I hope everyone out there had a great Thanksgiving, a holiday that has always been one of my favorites.
I like Thanksgiving so much because it doesnt demand that we go out and buy gifts or flowers or candy or anything like that.
Your main obligations are simply to make and consume a fantastic spread of food and drink (not that I need a holiday to do that), and be thankful.
Hopefully, you were able to be thankful this past week for lots of great things in your life—really important things, such as family, friends and health.
But what about the other stuff? You know—your job and the IT projects that are part of it?
There must be some good things in IT to give thanks for, no matter how infrequently most of us may experience them.
If you actually have any of the following projects, situations or products, you should be thankful—very thankful—because many of your peers are dealing with the exact opposites.
Projects designed to prevent problems rather than fix them after they occur.
These projects are so unusual and rarely seen that we might as well refer to them as the Nessies of IT.
Most companies choose to take the chance that a security breach or disaster wont affect them, rather than take the steps necessary to keep the problem from striking.
In the short term, this can look good on the books: "See? We saved $50,000 by not implementing this preventive system."
Of course, this doesnt look quite as good if the problem does strike and costs the company millions of dollars (and saddles the IT department with blame and lots of extra work putting out fires).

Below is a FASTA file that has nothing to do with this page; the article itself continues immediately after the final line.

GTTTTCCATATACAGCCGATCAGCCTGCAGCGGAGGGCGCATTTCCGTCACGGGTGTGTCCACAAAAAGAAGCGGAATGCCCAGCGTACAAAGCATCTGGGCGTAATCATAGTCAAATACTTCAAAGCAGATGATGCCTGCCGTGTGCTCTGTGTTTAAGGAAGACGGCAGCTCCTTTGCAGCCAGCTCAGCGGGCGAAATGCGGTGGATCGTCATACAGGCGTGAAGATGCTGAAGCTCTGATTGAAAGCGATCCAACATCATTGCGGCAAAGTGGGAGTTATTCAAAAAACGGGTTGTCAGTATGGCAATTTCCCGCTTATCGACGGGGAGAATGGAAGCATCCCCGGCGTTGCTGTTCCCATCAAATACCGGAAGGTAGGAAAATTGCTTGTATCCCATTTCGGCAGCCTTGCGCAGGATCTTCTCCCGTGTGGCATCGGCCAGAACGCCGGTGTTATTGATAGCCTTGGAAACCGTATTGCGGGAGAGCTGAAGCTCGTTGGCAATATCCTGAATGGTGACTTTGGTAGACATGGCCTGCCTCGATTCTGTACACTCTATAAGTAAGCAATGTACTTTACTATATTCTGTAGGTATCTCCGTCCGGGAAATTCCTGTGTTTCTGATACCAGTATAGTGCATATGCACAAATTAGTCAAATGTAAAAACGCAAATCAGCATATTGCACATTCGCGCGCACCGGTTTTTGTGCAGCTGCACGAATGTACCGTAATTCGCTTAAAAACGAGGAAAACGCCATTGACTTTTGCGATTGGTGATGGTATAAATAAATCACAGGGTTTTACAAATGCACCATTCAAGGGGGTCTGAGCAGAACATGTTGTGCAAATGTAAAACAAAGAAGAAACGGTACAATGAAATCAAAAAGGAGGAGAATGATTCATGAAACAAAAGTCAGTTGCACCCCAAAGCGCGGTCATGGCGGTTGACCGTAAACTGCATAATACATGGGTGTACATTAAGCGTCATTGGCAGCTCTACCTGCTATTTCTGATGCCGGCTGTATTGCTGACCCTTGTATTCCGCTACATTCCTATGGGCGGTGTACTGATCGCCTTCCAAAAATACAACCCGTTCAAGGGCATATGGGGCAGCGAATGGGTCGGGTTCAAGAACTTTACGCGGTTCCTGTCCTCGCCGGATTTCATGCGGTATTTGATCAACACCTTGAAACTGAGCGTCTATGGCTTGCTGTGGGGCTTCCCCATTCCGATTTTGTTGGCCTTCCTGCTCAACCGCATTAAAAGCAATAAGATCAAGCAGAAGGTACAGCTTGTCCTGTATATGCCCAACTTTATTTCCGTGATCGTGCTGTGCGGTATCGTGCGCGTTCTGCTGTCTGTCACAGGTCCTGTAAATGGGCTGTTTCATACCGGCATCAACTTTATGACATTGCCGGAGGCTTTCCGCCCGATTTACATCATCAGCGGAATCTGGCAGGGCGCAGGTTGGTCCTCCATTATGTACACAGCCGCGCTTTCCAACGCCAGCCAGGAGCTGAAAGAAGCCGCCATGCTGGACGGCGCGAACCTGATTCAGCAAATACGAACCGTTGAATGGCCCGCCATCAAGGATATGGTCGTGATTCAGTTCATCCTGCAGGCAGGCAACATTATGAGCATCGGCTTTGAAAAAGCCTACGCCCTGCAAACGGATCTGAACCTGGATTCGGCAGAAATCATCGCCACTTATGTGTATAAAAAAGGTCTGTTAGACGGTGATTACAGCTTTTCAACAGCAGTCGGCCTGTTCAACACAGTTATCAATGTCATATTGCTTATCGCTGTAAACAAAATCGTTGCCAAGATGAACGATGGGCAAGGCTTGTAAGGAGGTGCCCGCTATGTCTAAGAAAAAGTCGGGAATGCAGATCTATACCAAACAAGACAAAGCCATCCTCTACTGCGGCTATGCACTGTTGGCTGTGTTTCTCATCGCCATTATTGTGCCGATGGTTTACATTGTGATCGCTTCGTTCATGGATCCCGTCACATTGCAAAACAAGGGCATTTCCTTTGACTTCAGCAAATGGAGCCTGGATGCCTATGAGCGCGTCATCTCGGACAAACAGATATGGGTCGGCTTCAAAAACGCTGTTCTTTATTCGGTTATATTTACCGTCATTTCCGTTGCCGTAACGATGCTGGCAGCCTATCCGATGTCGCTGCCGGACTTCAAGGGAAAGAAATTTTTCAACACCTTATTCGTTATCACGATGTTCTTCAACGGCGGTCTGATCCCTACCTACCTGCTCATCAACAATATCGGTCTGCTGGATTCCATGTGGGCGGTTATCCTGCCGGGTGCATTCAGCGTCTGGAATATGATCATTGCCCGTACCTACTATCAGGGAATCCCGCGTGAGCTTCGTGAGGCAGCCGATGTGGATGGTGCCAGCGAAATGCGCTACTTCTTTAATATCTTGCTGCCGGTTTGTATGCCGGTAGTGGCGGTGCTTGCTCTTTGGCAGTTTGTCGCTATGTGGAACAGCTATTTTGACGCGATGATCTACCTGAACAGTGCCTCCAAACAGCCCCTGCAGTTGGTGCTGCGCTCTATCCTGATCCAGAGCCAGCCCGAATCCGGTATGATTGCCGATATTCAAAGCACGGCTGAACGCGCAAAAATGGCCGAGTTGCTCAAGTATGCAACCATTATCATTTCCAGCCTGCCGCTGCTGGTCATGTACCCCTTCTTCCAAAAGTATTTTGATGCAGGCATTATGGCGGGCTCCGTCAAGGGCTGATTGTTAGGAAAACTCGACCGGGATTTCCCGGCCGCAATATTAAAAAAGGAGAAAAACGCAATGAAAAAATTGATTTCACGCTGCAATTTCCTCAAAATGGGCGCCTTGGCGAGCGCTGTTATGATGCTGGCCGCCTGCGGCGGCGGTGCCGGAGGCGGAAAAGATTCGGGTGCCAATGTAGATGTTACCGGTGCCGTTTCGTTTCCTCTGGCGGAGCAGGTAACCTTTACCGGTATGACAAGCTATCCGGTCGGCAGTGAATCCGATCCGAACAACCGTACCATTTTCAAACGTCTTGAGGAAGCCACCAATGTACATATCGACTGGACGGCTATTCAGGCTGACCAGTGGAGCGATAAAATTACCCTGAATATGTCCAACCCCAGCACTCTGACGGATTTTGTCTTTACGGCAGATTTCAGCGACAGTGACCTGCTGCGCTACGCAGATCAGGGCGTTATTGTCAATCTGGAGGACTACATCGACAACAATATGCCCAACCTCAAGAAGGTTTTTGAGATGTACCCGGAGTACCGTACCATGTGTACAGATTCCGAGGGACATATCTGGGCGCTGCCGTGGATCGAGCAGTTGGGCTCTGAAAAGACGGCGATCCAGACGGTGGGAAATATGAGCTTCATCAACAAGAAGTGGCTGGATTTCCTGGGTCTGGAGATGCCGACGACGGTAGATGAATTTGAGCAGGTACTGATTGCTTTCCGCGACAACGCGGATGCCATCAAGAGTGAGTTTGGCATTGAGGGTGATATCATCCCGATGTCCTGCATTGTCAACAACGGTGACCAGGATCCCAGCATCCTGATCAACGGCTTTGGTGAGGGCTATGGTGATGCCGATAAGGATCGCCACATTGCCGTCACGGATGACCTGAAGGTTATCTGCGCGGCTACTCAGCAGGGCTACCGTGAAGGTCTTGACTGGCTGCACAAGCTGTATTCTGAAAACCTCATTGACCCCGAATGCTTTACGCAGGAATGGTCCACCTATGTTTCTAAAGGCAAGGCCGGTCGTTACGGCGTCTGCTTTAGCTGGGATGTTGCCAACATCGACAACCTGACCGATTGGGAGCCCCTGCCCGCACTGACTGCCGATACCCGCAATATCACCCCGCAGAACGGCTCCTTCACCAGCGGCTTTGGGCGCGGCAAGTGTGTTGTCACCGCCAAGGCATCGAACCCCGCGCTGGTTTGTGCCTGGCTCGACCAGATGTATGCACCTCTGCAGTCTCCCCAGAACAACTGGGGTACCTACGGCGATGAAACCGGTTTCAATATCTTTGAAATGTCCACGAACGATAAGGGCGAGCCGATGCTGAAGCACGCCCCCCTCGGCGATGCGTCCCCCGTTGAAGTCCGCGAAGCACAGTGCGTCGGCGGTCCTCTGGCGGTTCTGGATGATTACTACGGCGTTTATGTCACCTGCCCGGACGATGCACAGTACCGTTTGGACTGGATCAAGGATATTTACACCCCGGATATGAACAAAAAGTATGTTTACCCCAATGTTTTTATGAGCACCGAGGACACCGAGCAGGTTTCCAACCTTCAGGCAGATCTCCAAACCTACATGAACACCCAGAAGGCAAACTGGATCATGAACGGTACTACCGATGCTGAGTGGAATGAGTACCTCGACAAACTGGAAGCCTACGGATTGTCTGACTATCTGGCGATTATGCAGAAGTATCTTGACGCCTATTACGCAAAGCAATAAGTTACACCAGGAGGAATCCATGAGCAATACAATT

So, if youre lucky enough to have management that greenlights implementation of technology designed to prevent problems, you should give thanks.
Products actually suited to the projects they are used for.
As pretty much any IT worker can attest, this is another good candidate for the IT version of "In Search Of." In most projects, IT staffers often end up doing the equivalent of plumbing with carpentry tools.
This is usually due to one of two things: either a decision by management to make do with the products and tools that are already in place, or a shortsighted policy that mandates using products from only one vendor or that run on only one platform.
Of course, neither results in a satisfactory end product—instead producing results that leave no one happy and that create more problems than they solve.
So, if you work somewhere where you can actually choose the best products for achieving your IT needs, give thanks.
Having the right people to do the job.
OK, this one is now so rare—actually, unseen—that I may have to call it the dodo bird of IT in that it may not even actually exist anymore.
There are signs that IT hiring is picking up, but most IT projects are woefully understaffed and/or improperly staffed.
This leads to running an IT project with only a small percentage of the necessary people, which will almost always lead to bugs and missed deadlines. And the staffers you do have are probably unhappy—doing the job because theyre afraid of losing their positions and not because of the excitement and experience of the job itself. Again, not the best recipe for quality results.
So, if you work at a business where IT projects are properly staffed and where work that should be done in-house is done in-house rather than improperly outsourced simply because management thinks thats what its supposed to do, give thanks.
What about me? What do I give thanks for? Well, theres the really important stuff—like my wonderful wife; my family and friends; my decent health; and, of course, my two dogs.
On the job, I give thanks for the companies, developers and open-source groups that are still innovating and creating the products that make my job interesting.
I give thanks for my fantastic co-workers, who always work to produce the best content imaginable.
And then there are my readers, who keep me on my toes and push me to do my best.
Labs Director Jim Rapoza can be reached at firstname.lastname@example.org.